In a smartphone landscape where iterative improvements are the best you can really hope for, the iPhone 15 Pro Max is one hell of an iterative improvement.
It takes the powerhouse of the iPhone range and supercharges it through innovative use of new materials, substantial hardware upgrades and those little quality of life tweaks that has always set Apple above its rivals. If you were to just look at the picture accompanying this article you could be forgiven for thinking little had changed since the iPhone 14 Pro Max, but in the hand it feels noticeably different.
The metal case is now carved from titanium, which is both lighter and more durable than aluminium, and (slightly weirdly) isn’t as cold to the touch. There’s also a rounded edge in place of the slight chamfer on the previous models – another small but meaningful difference in the hand.
The black bevel around the screen is marginally slimmer, allowing Apple to make the 15 Pro ever-so-slightly smaller. All of these things combine to make a phone that’s around eight per cent lighter than its predecessor, and that’s something you’re definitely going to notice.
Sure, these changes are hardly night and day, but it’s important to remember that this is a device you will hold in your hand for literally hours at a time (sometimes for eight hours or more a day, according to my depressing screentime notifications). Like the totems in Christopher Nolan’s Inception – Leonardo DiCaprio’s little spinning top, for instance – your phone is something you know instinctively: it’s heft and balance, the subtleties of its texture. The new iPhone feels better.
That’s all well and good – but what does it actually do? The biggest selling point is the camera, with Apple making significant changes to the way photos are taken and stored. The headline is the new 5x optical zoom, which allows you to capture an astonishing amount of detail. It’s even impressive when shooting “from the hip” thanks to improved 3D image stabilisation.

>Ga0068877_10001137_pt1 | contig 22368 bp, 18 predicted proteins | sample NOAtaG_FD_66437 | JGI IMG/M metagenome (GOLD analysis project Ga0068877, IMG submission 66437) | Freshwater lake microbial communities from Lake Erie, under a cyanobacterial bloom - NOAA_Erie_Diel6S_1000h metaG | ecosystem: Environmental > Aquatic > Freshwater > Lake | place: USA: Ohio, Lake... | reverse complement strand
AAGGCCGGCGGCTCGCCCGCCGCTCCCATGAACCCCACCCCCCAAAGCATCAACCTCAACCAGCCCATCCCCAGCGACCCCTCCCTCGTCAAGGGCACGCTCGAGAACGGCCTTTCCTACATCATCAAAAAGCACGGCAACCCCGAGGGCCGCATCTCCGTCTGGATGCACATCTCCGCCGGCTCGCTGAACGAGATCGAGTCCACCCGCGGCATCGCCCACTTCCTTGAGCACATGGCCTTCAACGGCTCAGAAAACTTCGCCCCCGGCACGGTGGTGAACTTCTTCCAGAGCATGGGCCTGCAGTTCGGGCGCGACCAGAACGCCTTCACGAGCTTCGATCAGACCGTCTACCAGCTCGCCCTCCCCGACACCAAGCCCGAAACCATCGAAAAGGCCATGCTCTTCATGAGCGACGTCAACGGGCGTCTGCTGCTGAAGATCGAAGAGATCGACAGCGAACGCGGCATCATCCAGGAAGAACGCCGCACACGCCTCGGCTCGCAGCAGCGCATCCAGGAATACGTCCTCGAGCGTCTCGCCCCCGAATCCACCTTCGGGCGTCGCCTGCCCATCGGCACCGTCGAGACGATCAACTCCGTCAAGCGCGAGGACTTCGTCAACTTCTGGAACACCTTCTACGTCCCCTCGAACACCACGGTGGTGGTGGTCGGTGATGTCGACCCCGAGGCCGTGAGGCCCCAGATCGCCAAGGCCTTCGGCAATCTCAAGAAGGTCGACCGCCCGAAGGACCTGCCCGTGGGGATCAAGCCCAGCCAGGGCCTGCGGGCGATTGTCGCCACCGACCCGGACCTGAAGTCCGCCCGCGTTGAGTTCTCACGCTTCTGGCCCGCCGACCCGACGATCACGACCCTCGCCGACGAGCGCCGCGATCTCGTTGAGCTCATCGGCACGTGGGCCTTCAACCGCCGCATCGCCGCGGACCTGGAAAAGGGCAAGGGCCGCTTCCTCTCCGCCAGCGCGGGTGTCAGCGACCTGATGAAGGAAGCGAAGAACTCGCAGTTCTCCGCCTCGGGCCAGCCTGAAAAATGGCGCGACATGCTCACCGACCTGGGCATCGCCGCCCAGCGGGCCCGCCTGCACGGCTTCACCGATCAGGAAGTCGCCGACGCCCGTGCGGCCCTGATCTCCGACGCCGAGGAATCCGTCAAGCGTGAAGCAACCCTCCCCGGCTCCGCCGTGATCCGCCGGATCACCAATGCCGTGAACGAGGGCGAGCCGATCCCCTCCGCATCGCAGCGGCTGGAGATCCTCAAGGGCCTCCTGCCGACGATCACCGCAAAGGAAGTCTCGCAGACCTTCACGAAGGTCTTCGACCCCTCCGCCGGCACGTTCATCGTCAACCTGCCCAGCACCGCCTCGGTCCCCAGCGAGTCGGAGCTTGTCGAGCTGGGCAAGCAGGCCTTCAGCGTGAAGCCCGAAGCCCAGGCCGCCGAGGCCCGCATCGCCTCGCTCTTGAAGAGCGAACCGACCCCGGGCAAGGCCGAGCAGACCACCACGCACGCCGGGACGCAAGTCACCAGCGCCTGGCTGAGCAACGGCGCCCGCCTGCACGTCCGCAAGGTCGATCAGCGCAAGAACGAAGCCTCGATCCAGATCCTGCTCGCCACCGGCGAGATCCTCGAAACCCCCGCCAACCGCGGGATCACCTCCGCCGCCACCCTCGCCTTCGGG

More generally, the pictures you take just look better. How? Well, it’s complicated but the 15 Pro essentially takes pictures at 48MP, scales them down to 12MP and then merges that with data from the 48MP sensor, resulting in a 24MP photograph. Coupled with smart HDR, you get super-vibrant colours without sacrificing realism, with great low-light and back-lit photographs.
There are also heaps of tools available for more avid camera buffs, including “digital lenses” that replicate the feel of shooting with a physical lens, including options for 24mm, 28mm, 35mm and 48mm.
Every new iPhone needs a little je ne sais quoi, of course, and this one certainly has it. You know the “silent mode” switch on the side of your iPhone? It’s been there for years – I can’t remember how many but a lot – and in my case it’s been on “silent” for virtually every minute of every one of those years.
Well, now that switch has been replaced by a new “action” button that allows you to customise your pressing experience. You can use it to immediately open your selfie camera, or turn on your torch, or open the voice memos app (great news for journalists). Or you can program it to do almost anything else you can think of, whether that’s opening the app for your favourite business news brand or playing music.
It’s a small change and not exactly cutting edge technology, but it makes 25 per cent of the buttons on my phone instantly more useful. Incremental gains.
A bigger change – and an extremely welcome one – is the switch, finally, from a Lightning charger to USB-C (there’s a woven cable in the box but not a plug). That means I can now charge my iPhone, Sennheiser headphones, Asus ChromeBook and Xbox controller from the same cable. A big quality of life improvement.
While the iPhone 15, at £799, saw a £50 price drop and the iPhone 15 Pro dropped £100 to £999, you’ll still pay £1,199 for the 256GB Pro Max (now the minimum storage, rising to 1TB if you’re willing to fork out £1,599).
These are all big numbers but if you’re shopping at the top end of the phone market they are unlikely to prove a stumbling block. It goes without saying that this is the “best iPhone ever” but there are more than enough improvements here to justify an upgrade from even a generation or two ago. Apple has done it again.